Former Guns N’ Roses bassist Duff McKagan has lived the rock and roll lifestyle about as thoroughly as anyone, and somehow managed to survive it all. As he makes clear in his new autobiography It’s So Easy (And Other Lies), this was never a sure thing.
His bona fides were there right from the start. McKagan started out in some of the leading Seattle punk bands of the early eighties. Two of these, The Fartz and Ten Minute Warning, were direct precursors to what became grunge. In 1984 though, Seattle was a backwater as far as the music business was concerned. For someone who really wanted a career as a musician, other than being in a Top 40 cover band, getting out of town was imperative. So Duff did just that. He headed for Los Angeles with nothing but the clothes on his back.
He quickly fell in with a like-minded crowd, while supporting himself at a day job at the Black Angus restaurant. McKagan’s conversationalist tone serves him well as he describes those early, skid row times — and the eventual formation of Guns.
His account of their first tour is hilarious. The idea was to string a few West Coast gigs together, starting in Seattle and working their way back to L.A. Through some old contacts, Duff managed to secure a gig for the band in Seattle, and they headed out. Their van broke down just outside of Bakersfield, less than two hours out of town. The guys were forced to basically hitchhike the 1,000 miles to Seattle. The fact that they actually made the date is incredible, and the ten people in the audience must have been ecstatic.
Still, the trip was a bonding experience for them, one which Duff thought would last a lifetime. Of course, we all know how that turned out. There is a wistfulness in McKagan’s writing about those days that is palpable. What followed was the writing and recording of one of the greatest hard rock albums of all time, Appetite For Destruction. With the huge success of that record, and the endless touring that followed, the carefully constructed bonds between the group began to fray.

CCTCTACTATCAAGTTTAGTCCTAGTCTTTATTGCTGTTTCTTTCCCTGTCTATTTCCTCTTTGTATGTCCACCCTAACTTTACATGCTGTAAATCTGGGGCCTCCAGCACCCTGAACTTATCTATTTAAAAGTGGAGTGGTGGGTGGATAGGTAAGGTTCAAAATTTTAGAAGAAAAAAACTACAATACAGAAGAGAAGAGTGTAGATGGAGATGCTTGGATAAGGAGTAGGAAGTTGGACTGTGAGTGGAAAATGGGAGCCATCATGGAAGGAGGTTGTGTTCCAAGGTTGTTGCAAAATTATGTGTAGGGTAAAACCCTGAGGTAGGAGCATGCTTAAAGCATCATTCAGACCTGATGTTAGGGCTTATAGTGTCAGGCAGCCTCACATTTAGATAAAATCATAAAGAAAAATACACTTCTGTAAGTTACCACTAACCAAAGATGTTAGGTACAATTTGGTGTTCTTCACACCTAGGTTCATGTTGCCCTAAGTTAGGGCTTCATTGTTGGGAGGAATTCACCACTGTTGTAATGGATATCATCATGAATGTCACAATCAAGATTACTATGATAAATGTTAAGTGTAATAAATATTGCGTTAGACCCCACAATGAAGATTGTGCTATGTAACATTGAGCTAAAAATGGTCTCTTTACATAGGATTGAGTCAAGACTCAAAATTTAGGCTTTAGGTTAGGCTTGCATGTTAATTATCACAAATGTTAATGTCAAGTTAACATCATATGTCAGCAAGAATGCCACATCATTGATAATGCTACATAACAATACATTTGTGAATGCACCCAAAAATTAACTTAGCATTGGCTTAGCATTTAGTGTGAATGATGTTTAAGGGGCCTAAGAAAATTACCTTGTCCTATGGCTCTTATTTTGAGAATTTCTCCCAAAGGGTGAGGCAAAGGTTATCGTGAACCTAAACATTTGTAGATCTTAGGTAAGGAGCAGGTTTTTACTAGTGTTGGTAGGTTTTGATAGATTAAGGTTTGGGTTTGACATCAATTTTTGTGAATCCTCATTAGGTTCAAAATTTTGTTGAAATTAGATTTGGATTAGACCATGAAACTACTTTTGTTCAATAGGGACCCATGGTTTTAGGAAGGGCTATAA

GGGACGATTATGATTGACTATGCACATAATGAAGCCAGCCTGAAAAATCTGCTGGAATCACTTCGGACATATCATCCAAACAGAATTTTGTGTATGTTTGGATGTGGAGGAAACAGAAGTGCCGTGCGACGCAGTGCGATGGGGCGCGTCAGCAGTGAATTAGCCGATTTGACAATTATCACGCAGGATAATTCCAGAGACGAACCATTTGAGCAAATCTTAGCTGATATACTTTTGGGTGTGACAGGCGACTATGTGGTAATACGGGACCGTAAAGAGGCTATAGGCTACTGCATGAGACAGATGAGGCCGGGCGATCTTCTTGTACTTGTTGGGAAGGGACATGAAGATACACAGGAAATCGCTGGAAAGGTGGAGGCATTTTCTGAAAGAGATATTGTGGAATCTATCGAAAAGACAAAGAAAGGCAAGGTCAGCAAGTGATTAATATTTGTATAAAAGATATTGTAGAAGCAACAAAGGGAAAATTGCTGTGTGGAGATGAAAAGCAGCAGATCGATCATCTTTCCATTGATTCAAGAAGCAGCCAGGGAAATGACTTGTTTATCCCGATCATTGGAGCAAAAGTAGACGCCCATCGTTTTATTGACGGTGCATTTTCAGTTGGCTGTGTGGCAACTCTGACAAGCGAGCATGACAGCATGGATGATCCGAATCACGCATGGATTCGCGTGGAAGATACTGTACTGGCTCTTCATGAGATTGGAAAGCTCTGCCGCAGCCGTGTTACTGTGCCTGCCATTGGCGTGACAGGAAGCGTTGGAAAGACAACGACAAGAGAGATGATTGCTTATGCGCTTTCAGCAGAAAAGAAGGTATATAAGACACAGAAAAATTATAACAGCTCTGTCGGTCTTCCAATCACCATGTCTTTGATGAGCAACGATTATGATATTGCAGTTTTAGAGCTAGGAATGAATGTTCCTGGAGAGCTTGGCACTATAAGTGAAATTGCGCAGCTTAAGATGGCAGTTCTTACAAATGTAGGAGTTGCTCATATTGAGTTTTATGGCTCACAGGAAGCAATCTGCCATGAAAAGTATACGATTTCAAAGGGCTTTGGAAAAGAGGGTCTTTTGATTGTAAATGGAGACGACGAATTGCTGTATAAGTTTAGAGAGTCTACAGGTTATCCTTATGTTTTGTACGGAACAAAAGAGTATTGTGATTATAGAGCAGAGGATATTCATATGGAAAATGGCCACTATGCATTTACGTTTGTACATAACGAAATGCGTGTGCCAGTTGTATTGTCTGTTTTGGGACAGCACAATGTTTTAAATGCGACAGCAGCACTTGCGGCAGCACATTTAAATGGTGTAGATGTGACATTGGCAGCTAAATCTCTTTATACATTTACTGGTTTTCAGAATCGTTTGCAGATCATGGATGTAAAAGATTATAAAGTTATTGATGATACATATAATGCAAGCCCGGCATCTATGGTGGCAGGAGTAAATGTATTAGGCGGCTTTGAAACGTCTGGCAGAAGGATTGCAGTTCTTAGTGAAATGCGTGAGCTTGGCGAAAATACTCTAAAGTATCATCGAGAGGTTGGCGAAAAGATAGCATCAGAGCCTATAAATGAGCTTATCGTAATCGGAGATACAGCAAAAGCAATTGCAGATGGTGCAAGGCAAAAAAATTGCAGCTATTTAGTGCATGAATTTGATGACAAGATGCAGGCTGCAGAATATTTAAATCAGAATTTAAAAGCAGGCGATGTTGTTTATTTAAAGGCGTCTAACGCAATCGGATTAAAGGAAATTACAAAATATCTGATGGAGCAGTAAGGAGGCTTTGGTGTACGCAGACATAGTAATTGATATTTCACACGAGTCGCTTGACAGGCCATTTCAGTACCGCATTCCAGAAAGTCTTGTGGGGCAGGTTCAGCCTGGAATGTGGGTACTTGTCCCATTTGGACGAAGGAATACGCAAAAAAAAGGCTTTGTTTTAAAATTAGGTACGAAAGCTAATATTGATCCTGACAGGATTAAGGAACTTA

After hearing so many sides to this story, McKagan’s rings truest. Even Axl Rose comes off (somewhat) sympathetically, as a guy who just basically lost the plot. But this is Duff McKagan’s story, and his descent into drugs, and especially alcohol is harrowing. His eventual sobriety really was a life or death choice. Thankfully, rather than taking on the self-righteous tone of many newly sober people, he lays it out in a completely straightforward manner. He also does not revel in the glory days of his addictions, which is another common practice among the recently “converted.”
What emerges today is a pretty mundane lifestyle, albeit a wealthy one, thanks to Guns N’ Roses and Velvet Revolver. He went back to school, eventually earning a degree from Seattle University. He also has a family, and revels in the fact that his children are not doing what he was doing at their ages. As a guy who was born just a couple of weeks after Duff, I can certainly relate. It is a wonderful feeling to have teenagers who do not think of drugs and petty theft as cool.
Duff McKagan lived the dream, and found out that the other side is pretty much what most parents hope for their kids in the first place — that an education and a stable family are worth a fortune. If this sounds like the “feel good” story of the year, then so be it. The conclusion of his tale certainly made me feel good.